A British man who lost several toes to frostbite in Yukon is now back in the territory for a reunification of sorts.
Former British marine Nick Griffiths is set to become the most exclusive member of an exclusive club when he visits the Downtown Hotel in Dawson City to sip a so-called sourtoe cocktail; a shot of whisky with a mummified human toe in it.
This cocktail will contain Griffiths’ own big toe, which was amputated along with two other toes, after he suffered severe frostbite while taking part in a nearly 500-kilometre endurance race across Yukon in March 2018.
Downtown Hotel general manager Adam Gerle says Griffiths will be the first “official” person to tipple his own toe.
He says they had one other person donate a toe and drink the cocktail a few years ago, but that toe wasn’t mummified and couldn’t be put in circulation.
The sourtoe was first created in 1973 and has been served more than 90,000 times since.
Drinkers are welcome to either sip or shoot the whisky, but if they want to join the sourtoe club, rules require that the mummified toe must touch their lips.
Griffiths learned about the sourtoe story while recovering in hospital in Whitehorse awaiting return to his hometown of Bolton, England, where the frostbitten toes were removed, Gerle says.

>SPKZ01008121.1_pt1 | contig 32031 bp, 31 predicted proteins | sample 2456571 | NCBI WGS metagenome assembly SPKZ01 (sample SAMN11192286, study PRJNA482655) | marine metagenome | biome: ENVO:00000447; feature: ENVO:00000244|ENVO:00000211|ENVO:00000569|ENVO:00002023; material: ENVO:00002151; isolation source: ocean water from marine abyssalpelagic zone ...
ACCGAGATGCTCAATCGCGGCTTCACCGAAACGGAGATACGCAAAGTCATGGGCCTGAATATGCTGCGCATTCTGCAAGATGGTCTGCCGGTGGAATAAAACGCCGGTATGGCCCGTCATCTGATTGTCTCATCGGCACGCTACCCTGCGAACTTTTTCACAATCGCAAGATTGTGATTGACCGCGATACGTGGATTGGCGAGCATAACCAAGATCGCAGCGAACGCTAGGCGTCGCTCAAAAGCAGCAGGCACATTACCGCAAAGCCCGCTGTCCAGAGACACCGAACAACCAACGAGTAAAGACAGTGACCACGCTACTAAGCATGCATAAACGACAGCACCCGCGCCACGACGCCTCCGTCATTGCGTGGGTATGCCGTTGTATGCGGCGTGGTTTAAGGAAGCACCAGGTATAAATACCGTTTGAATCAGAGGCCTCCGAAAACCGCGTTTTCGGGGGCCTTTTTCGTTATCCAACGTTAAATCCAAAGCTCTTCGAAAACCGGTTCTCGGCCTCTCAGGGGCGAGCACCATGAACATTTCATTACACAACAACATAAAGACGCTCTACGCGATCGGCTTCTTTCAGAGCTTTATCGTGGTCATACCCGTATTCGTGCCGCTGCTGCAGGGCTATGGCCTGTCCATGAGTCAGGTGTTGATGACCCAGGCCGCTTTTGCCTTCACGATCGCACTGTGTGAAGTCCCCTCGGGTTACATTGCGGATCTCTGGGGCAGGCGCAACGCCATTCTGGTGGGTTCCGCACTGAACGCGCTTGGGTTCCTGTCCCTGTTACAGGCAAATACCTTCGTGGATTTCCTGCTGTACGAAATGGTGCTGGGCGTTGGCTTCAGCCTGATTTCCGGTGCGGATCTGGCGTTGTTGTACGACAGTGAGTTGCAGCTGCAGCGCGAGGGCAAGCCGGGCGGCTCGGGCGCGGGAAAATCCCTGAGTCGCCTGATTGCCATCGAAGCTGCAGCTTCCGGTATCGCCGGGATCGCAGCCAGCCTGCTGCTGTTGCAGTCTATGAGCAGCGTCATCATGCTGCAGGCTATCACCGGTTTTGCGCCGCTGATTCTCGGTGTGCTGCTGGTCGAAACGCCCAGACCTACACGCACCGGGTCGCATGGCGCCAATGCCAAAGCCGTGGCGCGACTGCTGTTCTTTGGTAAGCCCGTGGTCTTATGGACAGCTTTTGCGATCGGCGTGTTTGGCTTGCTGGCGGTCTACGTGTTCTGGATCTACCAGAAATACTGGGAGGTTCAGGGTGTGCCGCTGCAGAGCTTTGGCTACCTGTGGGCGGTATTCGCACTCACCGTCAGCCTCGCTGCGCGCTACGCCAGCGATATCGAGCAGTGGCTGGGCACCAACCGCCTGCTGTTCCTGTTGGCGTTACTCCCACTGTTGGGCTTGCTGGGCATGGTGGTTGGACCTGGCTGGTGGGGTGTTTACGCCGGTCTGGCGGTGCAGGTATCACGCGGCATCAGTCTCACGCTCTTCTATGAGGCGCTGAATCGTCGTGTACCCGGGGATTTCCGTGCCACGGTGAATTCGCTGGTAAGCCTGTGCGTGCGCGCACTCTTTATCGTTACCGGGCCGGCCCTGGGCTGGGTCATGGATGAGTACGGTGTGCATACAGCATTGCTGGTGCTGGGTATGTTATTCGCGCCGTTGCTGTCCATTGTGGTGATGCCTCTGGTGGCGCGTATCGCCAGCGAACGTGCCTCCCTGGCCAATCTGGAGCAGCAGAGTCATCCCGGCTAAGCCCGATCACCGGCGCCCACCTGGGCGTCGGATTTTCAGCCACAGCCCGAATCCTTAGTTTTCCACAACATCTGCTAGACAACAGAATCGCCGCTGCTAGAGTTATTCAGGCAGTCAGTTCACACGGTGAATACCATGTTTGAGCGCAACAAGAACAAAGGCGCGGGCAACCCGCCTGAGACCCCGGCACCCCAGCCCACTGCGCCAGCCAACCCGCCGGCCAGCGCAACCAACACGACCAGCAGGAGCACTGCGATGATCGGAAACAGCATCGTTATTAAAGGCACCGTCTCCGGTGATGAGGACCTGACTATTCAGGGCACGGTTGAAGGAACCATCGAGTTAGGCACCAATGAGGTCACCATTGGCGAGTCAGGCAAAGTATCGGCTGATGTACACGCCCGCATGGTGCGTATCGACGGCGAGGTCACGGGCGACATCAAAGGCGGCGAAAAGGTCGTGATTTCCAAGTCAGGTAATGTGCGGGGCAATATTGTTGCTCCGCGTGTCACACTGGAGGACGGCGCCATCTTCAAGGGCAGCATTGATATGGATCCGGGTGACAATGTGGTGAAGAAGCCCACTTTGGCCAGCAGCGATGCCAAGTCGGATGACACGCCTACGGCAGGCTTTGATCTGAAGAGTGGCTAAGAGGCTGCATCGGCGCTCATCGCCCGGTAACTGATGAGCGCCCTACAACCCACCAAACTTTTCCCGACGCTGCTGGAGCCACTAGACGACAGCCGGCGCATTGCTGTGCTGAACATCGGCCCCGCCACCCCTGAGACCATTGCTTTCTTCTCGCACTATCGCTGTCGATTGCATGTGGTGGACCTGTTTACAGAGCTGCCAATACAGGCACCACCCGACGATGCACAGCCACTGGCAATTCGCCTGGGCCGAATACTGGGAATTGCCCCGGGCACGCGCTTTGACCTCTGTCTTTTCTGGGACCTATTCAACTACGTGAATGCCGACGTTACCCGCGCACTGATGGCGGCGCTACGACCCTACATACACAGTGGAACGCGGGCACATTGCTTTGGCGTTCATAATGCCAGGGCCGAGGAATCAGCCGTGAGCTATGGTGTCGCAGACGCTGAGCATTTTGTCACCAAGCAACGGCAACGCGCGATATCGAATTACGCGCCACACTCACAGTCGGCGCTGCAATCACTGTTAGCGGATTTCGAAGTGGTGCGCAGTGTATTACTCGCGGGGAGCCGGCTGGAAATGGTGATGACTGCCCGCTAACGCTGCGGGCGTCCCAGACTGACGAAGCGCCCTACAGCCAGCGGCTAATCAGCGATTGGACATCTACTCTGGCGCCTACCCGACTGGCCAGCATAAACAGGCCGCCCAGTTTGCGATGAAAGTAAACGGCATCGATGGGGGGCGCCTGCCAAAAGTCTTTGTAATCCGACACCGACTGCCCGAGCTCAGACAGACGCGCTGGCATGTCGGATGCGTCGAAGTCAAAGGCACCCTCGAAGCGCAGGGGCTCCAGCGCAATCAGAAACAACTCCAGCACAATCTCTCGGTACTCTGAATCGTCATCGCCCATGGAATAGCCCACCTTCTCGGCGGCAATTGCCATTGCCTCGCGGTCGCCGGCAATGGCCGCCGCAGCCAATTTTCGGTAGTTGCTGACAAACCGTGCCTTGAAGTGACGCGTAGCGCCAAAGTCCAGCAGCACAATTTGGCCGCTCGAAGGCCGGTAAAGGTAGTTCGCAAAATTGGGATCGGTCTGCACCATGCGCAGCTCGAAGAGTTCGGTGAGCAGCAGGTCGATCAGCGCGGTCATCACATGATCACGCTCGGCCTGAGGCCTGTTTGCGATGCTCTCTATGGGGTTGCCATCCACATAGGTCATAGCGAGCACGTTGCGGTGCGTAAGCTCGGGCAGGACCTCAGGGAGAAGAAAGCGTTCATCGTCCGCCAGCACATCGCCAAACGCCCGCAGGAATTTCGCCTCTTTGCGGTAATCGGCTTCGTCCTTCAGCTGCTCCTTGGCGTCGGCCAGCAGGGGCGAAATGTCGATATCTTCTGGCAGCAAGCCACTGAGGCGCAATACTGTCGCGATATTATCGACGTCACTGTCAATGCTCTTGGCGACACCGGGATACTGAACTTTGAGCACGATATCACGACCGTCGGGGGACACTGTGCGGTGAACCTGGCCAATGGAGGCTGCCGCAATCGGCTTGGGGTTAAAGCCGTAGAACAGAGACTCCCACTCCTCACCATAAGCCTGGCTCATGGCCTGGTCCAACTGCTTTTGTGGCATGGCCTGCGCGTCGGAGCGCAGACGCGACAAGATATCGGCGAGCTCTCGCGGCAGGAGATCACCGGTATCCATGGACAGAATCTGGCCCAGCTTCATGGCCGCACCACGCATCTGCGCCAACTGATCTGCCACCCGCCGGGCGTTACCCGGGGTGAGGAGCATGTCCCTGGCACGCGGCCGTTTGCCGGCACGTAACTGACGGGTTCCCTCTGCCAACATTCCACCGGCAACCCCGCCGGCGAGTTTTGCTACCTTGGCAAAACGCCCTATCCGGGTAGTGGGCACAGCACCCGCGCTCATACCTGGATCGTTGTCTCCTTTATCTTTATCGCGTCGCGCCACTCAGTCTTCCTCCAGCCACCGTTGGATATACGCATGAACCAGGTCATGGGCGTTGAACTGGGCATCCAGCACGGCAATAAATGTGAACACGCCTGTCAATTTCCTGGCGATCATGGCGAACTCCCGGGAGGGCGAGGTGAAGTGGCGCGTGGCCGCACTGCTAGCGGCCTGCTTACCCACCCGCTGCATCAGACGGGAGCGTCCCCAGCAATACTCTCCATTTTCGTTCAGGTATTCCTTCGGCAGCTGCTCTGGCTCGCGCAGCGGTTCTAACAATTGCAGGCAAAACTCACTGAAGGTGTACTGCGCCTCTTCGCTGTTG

Griffiths arranged to have his big toe sent back to Dawson City, where it was enthusiastically received.
The hotel’s existing toe stock had been deteriorating and staff were in search of new digits, especially big toes, which the hotel’s sourtoe specialist Terry Lee described at the time as ”the most disgusting and popular with the customers.”
It took about six weeks to mummify Griffiths’ toe in salt after it was received and Gerle says Griffiths has returned to experience the finished product.
“He is returning to do his own toe, like he promised,” says Gerle.
“He lost his toes in the Yukon and now he is coming back to reunite with them.”
When the hotel learned of Griffiths’ intended donation it said in a statement that it would foot the bill for his return so Griffiths could claim the rare distinction of sampling his own toe, and being the first whose lips will touch it. (CKRW)
Tim Kucharuk, CKRW, The Canadian Press